The two stories are actually more like four. There are two novels within this novel, The City-State and a book confusingly bears a cover implying that it’s called The Bird and Butterfly and written by the Sisters Gray but is in fact called The Sisters Gray. Hints of the temporal complexities to arrive are dappled throughout the two books, including when, in The Sisters Gray, it’s mentioned that the titular sisters’ mother wrote The City-State. Such ouroborosian eatings of the tale [sic] do not stop here. We’re also given a series of letters from Zadock back to his sweetheart (one of the aforementioned sisters) and a series of other letters from a guy called Henry Bartle, the father of a woman in The City-State who is married to Zeke. I suppose the only way to really address the novel is to break it down into these four parts.

Let’s dispatch the letters first. Henry Bartle’s are the most mundane, serving largely as narrative bridges between Zadock’s letters and the world of 2141. His voice never comes out as clear as the others, even when he enters the main story. The first ruptures of the dreamworld (see: Inception) of this book came for me when I tried to balance Bartle’s letters with the supposed novel of The City-State; the center, even early on, would not hold.

Zadock’s letters are slavishly loyal to a somewhat nebbish 1840s voice – to the point that I often found myself skimming them as he depicted life out on the frontier. They often didn’t advance the story except in that Zadock was moving forward through space towards some inevitable conclusion – and while I don’t mind that, necessarily, the pitch seemed off here. Everything else has a weighted pace to it, perhaps because of plot points that spring up and shunt characters into new patterns of movement… but Zadock is, for the first two-thirds of his letters, your typical love-sick guy who maybe shouldn’t be out on the frontier but is anyway. It’s not to say that they’re not interesting or that they’re not worthwhile, but simply that they’re almost relentlessly “ordinary” for what you’d expect from such a character.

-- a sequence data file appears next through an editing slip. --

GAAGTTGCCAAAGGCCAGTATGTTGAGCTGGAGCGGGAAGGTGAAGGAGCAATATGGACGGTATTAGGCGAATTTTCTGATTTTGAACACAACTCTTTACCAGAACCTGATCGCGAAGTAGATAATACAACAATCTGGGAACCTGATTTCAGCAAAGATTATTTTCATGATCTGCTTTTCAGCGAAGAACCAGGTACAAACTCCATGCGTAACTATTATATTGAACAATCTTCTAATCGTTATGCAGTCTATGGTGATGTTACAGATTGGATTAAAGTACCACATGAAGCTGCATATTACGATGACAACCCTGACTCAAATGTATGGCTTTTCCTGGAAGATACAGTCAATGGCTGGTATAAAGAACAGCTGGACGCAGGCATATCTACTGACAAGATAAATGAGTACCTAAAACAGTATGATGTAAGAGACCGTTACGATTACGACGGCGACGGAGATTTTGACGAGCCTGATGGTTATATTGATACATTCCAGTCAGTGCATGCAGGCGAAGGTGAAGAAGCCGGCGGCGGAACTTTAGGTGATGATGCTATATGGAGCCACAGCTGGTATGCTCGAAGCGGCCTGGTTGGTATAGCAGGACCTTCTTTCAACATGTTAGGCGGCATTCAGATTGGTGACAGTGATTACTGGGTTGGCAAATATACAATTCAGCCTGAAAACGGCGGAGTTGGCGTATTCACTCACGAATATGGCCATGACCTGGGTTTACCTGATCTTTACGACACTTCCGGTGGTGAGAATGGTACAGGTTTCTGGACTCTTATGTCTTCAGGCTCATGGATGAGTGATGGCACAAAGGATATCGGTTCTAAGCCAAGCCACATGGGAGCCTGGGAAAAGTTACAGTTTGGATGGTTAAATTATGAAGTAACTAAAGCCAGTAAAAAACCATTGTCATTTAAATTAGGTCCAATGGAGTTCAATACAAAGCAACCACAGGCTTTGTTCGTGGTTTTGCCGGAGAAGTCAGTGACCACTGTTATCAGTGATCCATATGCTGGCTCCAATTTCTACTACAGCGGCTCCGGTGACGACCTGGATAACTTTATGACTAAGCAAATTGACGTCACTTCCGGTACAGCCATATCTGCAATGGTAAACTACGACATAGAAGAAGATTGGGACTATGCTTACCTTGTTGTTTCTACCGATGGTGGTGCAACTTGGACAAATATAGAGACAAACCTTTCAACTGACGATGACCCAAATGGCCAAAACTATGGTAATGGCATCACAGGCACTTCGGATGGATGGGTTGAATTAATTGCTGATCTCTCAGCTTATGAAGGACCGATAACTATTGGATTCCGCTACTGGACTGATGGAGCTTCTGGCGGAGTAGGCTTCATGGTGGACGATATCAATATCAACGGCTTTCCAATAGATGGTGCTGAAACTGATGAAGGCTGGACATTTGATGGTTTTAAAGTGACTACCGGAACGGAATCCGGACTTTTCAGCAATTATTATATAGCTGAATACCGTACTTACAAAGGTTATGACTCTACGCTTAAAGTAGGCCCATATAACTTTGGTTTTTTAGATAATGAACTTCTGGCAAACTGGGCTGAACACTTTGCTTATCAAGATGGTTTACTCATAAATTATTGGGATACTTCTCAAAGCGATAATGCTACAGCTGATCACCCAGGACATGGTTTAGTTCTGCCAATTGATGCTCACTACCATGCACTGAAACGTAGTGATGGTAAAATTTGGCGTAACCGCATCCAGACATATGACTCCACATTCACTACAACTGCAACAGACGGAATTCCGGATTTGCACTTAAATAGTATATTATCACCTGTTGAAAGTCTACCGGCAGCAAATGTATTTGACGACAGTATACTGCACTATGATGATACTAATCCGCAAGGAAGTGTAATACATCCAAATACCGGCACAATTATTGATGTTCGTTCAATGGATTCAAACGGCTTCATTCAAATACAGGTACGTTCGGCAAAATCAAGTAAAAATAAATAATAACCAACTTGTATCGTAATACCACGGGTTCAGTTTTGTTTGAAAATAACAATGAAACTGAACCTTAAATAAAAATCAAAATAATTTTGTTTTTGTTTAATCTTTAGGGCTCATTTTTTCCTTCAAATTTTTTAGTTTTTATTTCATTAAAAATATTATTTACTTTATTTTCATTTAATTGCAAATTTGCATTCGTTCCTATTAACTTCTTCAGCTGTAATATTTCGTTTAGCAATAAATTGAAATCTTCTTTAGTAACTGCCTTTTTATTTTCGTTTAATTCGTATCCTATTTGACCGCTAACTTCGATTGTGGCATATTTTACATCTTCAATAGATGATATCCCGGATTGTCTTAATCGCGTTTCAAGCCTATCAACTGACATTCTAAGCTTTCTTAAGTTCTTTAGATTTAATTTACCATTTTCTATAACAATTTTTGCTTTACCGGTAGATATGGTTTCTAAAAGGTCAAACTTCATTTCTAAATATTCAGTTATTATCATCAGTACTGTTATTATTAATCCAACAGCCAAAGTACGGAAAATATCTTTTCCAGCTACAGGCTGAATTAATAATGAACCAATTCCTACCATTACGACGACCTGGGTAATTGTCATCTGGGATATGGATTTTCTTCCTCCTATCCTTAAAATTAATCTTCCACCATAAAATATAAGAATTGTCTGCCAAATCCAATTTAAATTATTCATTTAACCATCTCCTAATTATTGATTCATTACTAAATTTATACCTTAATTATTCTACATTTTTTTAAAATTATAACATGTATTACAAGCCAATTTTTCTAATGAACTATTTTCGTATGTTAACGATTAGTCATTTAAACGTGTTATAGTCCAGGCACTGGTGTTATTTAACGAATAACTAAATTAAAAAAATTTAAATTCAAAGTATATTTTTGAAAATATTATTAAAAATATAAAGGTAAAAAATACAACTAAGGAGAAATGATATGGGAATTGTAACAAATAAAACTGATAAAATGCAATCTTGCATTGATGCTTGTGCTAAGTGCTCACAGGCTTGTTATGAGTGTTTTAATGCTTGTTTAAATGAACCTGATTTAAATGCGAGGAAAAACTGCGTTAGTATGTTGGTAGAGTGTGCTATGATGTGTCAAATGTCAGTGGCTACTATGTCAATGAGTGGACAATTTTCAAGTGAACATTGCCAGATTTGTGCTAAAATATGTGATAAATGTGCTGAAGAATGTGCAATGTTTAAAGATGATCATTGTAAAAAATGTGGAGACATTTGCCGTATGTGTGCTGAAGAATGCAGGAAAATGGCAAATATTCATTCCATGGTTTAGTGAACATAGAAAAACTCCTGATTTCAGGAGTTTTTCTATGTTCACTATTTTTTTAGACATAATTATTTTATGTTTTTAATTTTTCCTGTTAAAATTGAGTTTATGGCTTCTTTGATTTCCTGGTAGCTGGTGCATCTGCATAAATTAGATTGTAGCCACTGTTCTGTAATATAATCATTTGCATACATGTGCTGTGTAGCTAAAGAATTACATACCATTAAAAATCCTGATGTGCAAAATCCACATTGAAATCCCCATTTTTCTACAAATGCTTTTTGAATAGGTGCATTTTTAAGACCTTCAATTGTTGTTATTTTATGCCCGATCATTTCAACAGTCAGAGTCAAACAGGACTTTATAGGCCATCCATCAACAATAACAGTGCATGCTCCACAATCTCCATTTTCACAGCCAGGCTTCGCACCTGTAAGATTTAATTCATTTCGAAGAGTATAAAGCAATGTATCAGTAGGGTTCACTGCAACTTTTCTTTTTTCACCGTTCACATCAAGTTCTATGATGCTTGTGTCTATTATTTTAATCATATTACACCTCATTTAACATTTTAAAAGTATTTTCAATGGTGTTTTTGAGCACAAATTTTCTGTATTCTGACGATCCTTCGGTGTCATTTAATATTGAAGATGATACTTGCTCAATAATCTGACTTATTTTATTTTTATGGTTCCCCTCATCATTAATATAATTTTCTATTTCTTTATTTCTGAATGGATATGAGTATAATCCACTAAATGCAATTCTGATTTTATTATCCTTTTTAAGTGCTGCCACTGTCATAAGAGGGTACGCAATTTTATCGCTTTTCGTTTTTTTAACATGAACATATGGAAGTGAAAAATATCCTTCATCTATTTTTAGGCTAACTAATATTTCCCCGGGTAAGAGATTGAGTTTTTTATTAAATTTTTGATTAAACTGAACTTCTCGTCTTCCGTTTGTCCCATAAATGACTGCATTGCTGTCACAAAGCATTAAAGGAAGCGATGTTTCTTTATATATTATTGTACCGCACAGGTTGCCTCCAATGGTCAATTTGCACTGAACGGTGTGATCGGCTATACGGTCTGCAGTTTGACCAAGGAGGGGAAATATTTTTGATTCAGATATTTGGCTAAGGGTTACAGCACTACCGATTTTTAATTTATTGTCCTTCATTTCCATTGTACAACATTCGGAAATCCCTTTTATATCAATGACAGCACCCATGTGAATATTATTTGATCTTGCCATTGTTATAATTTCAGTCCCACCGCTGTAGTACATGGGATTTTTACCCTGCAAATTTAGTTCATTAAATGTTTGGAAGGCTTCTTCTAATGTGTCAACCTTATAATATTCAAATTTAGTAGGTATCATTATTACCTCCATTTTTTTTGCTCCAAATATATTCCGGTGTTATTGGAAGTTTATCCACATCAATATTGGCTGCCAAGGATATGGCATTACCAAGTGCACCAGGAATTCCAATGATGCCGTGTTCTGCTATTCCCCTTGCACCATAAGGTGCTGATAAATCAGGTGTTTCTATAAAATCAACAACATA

The Sisters Gray is perhaps my favorite part of the book. It’s written in a post-Austen/post-Brontë style, skewing more towards that of J.M. Barrie or even Mark Twain in terms of the modernizing voice (albeit not the content). If it feels a little temporally displaced, skewing at times (in voice) towards the 1900s and the likes of P.L. Travers, it can be forgiven – because the plight of Elswyth and her family in the still-relatively-brand-new city of Chicago is rendered with captivating skill. There is a scoundrel, a stolen virtue, a family on the brink of collapse… and also an unexpected twist for the fantastical, with a (potentially crazy) maiden aunt who reads tea leaves and might be a prophet of the Delphic variety.